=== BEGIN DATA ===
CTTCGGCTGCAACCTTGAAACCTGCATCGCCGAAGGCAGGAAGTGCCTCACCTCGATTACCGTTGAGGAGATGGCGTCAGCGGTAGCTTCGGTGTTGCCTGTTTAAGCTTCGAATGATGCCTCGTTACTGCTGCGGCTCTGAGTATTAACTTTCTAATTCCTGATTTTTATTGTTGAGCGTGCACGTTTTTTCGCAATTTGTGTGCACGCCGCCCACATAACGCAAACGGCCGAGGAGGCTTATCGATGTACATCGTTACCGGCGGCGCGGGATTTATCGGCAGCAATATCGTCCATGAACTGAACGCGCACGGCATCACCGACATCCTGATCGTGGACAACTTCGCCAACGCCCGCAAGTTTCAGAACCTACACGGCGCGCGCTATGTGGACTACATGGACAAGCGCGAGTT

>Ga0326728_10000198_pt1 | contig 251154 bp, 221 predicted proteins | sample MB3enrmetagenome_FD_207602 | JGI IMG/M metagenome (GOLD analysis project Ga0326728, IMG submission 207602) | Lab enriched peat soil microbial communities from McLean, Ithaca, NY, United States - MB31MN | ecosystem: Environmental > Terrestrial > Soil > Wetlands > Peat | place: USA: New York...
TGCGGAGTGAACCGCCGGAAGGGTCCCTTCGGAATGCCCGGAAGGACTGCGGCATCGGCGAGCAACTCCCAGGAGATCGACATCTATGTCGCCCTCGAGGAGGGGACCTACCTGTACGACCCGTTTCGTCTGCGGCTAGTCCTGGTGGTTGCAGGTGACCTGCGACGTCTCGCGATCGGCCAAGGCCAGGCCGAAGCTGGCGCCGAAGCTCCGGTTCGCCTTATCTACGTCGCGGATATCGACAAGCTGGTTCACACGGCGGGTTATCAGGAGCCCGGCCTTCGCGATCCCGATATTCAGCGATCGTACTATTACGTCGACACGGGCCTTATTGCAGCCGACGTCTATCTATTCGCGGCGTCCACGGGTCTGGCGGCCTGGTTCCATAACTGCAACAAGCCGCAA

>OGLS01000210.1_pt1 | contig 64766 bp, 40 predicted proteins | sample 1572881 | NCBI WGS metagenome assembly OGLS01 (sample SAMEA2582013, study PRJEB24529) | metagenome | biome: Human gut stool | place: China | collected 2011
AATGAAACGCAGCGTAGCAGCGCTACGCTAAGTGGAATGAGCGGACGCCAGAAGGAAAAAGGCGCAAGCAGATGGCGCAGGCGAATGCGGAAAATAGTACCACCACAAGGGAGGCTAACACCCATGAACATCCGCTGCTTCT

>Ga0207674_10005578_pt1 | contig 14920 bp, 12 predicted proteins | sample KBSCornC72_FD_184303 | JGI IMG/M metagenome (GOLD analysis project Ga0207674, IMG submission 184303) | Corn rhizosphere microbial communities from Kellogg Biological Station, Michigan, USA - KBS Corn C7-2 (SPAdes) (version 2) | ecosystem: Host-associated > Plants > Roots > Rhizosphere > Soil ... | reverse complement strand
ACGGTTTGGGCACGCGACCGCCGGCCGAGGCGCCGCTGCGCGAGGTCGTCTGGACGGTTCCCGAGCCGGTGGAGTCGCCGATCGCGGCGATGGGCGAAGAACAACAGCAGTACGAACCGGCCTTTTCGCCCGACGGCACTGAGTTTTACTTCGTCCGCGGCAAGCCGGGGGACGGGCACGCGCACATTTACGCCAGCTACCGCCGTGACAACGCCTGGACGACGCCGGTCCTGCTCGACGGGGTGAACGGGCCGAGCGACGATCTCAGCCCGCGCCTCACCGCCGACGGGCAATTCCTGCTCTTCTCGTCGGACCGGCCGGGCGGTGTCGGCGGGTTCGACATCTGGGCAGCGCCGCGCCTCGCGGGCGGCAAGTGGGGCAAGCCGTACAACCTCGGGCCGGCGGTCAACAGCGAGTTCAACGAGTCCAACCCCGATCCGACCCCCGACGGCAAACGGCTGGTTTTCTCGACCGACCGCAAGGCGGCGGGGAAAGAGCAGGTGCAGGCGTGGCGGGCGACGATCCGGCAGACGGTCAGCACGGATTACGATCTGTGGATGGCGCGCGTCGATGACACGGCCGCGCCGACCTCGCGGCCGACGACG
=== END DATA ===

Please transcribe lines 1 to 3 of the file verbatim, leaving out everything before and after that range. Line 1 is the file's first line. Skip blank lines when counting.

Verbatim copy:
CTTCGGCTGCAACCTTGAAACCTGCATCGCCGAAGGCAGGAAGTGCCTCACCTCGATTACCGTTGAGGAGATGGCGTCAGCGGTAGCTTCGGTGTTGCCTGTTTAAGCTTCGAATGATGCCTCGTTACTGCTGCGGCTCTGAGTATTAACTTTCTAATTCCTGATTTTTATTGTTGAGCGTGCACGTTTTTTCGCAATTTGTGTGCACGCCGCCCACATAACGCAAACGGCCGAGGAGGCTTATCGATGTACATCGTTACCGGCGGCGCGGGATTTATCGGCAGCAATATCGTCCATGAACTGAACGCGCACGGCATCACCGACATCCTGATCGTGGACAACTTCGCCAACGCCCGCAAGTTTCAGAACCTACACGGCGCGCGCTATGTGGACTACATGGACAAGCGCGAGTT

>Ga0326728_10000198_pt1 | contig 251154 bp, 221 predicted proteins | sample MB3enrmetagenome_FD_207602 | JGI IMG/M metagenome (GOLD analysis project Ga0326728, IMG submission 207602) | Lab enriched peat soil microbial communities from McLean, Ithaca, NY, United States - MB31MN | ecosystem: Environmental > Terrestrial > Soil > Wetlands > Peat | place: USA: New York...
TGCGGAGTGAACCGCCGGAAGGGTCCCTTCGGAATGCCCGGAAGGACTGCGGCATCGGCGAGCAACTCCCAGGAGATCGACATCTATGTCGCCCTCGAGGAGGGGACCTACCTGTACGACCCGTTTCGTCTGCGGCTAGTCCTGGTGGTTGCAGGTGACCTGCGACGTCTCGCGATCGGCCAAGGCCAGGCCGAAGCTGGCGCCGAAGCTCCGGTTCGCCTTATCTACGTCGCGGATATCGACAAGCTGGTTCACACGGCGGGTTATCAGGAGCCCGGCCTTCGCGATCCCGATATTCAGCGATCGTACTATTACGTCGACACGGGCCTTATTGCAGCCGACGTCTATCTATTCGCGGCGTCCACGGGTCTGGCGGCCTGGTTCCATAACTGCAACAAGCCGCAA